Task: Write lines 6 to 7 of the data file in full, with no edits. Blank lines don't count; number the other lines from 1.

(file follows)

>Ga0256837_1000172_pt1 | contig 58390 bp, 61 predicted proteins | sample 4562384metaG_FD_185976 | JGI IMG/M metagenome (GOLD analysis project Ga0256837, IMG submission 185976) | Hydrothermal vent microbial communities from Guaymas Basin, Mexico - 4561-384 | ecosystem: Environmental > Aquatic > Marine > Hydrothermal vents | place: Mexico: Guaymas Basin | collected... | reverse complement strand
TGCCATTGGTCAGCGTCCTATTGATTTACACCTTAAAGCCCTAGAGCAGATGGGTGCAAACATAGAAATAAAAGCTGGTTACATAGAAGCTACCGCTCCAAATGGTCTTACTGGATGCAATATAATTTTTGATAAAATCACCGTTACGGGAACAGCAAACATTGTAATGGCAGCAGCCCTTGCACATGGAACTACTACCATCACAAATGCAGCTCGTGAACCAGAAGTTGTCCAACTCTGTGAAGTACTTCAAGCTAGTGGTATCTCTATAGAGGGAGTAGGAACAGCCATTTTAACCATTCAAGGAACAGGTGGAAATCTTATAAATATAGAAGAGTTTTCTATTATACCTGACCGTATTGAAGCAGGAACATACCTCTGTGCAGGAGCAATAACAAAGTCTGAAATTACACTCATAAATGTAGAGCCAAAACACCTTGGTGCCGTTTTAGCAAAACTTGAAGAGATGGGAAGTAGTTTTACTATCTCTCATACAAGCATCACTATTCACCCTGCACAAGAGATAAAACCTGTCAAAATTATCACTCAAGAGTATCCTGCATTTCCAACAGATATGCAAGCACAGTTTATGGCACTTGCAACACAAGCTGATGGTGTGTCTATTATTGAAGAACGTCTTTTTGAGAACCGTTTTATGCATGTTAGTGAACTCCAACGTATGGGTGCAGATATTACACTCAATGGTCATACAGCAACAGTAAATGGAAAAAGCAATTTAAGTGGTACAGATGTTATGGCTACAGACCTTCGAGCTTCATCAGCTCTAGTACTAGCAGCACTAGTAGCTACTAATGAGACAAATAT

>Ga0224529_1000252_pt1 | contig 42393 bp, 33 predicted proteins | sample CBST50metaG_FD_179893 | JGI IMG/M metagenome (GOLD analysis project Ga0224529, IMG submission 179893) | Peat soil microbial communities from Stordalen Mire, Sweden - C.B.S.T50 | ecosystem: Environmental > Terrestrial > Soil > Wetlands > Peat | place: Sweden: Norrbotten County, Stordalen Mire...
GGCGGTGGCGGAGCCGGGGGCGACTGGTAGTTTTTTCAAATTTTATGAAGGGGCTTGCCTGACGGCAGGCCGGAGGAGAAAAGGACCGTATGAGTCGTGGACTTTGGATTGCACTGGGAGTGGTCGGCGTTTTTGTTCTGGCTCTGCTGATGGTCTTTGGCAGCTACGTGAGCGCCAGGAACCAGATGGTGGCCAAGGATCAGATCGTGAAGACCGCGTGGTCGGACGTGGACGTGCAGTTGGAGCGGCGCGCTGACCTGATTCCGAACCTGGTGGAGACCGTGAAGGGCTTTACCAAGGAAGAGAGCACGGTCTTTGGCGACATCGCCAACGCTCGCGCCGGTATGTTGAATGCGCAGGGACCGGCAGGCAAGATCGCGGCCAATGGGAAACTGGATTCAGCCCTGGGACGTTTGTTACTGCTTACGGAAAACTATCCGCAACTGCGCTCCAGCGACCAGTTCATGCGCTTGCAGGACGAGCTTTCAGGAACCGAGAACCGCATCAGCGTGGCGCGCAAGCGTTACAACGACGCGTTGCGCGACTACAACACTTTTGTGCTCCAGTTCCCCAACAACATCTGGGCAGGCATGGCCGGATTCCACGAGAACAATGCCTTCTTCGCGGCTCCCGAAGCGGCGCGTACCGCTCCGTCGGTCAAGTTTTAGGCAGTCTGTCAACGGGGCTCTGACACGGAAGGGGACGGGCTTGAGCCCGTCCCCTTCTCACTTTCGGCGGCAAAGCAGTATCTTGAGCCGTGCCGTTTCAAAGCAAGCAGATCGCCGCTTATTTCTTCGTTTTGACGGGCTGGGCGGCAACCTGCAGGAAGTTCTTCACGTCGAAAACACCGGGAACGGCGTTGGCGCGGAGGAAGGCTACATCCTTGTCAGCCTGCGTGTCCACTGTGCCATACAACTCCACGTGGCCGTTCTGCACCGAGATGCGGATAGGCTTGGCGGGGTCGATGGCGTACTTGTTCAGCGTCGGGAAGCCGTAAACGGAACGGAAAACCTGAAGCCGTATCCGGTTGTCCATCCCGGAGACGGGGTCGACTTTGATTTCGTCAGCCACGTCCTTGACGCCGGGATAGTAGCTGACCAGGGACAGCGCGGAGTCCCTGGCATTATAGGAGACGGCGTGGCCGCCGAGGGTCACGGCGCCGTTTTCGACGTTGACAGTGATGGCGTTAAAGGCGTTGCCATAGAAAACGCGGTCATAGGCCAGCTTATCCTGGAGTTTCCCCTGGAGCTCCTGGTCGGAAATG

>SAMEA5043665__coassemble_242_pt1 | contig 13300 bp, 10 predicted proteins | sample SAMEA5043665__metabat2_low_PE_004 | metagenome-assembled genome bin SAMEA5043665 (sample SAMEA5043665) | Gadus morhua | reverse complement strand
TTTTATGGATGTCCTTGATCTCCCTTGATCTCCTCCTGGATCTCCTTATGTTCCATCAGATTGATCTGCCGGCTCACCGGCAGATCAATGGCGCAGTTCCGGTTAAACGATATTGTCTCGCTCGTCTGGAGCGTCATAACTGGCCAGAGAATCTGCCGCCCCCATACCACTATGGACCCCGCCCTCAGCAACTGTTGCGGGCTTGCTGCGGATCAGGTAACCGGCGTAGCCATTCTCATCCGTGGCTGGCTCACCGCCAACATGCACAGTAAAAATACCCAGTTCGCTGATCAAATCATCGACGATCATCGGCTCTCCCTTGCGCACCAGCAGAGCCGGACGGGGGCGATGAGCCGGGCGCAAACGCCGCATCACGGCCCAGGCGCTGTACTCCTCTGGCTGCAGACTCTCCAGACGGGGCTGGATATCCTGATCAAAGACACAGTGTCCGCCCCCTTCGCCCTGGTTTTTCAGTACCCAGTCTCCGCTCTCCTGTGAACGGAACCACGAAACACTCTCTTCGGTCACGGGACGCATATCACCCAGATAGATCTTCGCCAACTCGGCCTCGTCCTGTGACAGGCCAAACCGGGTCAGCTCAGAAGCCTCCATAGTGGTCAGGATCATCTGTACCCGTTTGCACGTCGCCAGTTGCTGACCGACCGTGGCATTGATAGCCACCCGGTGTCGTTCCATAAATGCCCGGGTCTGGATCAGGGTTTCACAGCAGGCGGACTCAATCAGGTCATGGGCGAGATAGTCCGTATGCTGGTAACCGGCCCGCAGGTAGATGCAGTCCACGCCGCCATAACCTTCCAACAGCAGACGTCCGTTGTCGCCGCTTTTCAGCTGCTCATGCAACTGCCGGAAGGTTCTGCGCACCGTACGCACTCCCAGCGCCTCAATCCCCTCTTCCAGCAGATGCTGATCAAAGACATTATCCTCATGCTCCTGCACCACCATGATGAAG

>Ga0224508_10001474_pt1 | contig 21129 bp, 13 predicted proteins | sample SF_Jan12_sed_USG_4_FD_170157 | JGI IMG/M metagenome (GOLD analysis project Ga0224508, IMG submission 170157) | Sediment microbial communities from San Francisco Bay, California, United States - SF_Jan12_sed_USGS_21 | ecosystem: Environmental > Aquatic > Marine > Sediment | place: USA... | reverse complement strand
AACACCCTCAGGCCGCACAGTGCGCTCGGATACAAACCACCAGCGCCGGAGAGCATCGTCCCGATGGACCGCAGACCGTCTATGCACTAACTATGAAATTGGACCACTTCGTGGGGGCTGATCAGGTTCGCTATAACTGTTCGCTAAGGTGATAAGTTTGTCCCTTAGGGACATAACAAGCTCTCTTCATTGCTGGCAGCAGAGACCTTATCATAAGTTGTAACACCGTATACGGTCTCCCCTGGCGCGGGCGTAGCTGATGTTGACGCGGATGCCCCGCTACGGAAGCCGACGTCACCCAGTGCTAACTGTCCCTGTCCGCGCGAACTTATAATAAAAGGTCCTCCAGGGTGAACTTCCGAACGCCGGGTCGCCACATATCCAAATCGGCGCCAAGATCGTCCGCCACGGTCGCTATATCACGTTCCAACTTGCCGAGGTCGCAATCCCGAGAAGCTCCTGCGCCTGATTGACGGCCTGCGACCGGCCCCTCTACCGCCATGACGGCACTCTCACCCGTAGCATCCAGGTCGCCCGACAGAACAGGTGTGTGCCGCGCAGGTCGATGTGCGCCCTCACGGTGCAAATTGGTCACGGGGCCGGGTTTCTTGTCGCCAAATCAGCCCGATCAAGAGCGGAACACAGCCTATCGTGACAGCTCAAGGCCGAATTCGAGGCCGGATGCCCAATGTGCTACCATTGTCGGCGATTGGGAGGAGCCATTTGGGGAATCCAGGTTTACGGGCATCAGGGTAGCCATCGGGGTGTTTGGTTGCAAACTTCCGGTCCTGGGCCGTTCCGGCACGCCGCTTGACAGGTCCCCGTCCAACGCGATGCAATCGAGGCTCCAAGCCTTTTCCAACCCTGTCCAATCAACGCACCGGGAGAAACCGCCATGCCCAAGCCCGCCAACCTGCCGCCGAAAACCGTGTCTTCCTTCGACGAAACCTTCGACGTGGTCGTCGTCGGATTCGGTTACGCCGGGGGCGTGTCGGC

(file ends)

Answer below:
TTTTATGGATGTCCTTGATCTCCCTTGATCTCCTCCTGGATCTCCTTATGTTCCATCAGATTGATCTGCCGGCTCACCGGCAGATCAATGGCGCAGTTCCGGTTAAACGATATTGTCTCGCTCGTCTGGAGCGTCATAACTGGCCAGAGAATCTGCCGCCCCCATACCACTATGGACCCCGCCCTCAGCAACTGTTGCGGGCTTGCTGCGGATCAGGTAACCGGCGTAGCCATTCTCATCCGTGGCTGGCTCACCGCCAACATGCACAGTAAAAATACCCAGTTCGCTGATCAAATCATCGACGATCATCGGCTCTCCCTTGCGCACCAGCAGAGCCGGACGGGGGCGATGAGCCGGGCGCAAACGCCGCATCACGGCCCAGGCGCTGTACTCCTCTGGCTGCAGACTCTCCAGACGGGGCTGGATATCCTGATCAAAGACACAGTGTCCGCCCCCTTCGCCCTGGTTTTTCAGTACCCAGTCTCCGCTCTCCTGTGAACGGAACCACGAAACACTCTCTTCGGTCACGGGACGCATATCACCCAGATAGATCTTCGCCAACTCGGCCTCGTCCTGTGACAGGCCAAACCGGGTCAGCTCAGAAGCCTCCATAGTGGTCAGGATCATCTGTACCCGTTTGCACGTCGCCAGTTGCTGACCGACCGTGGCATTGATAGCCACCCGGTGTCGTTCCATAAATGCCCGGGTCTGGATCAGGGTTTCACAGCAGGCGGACTCAATCAGGTCATGGGCGAGATAGTCCGTATGCTGGTAACCGGCCCGCAGGTAGATGCAGTCCACGCCGCCATAACCTTCCAACAGCAGACGTCCGTTGTCGCCGCTTTTCAGCTGCTCATGCAACTGCCGGAAGGTTCTGCGCACCGTACGCACTCCCAGCGCCTCAATCCCCTCTTCCAGCAGATGCTGATCAAAGACATTATCCTCATGCTCCTGCACCACCATGATGAAG

>Ga0224508_10001474_pt1 | contig 21129 bp, 13 predicted proteins | sample SF_Jan12_sed_USG_4_FD_170157 | JGI IMG/M metagenome (GOLD analysis project Ga0224508, IMG submission 170157) | Sediment microbial communities from San Francisco Bay, California, United States - SF_Jan12_sed_USGS_21 | ecosystem: Environmental > Aquatic > Marine > Sediment | place: USA... | reverse complement strand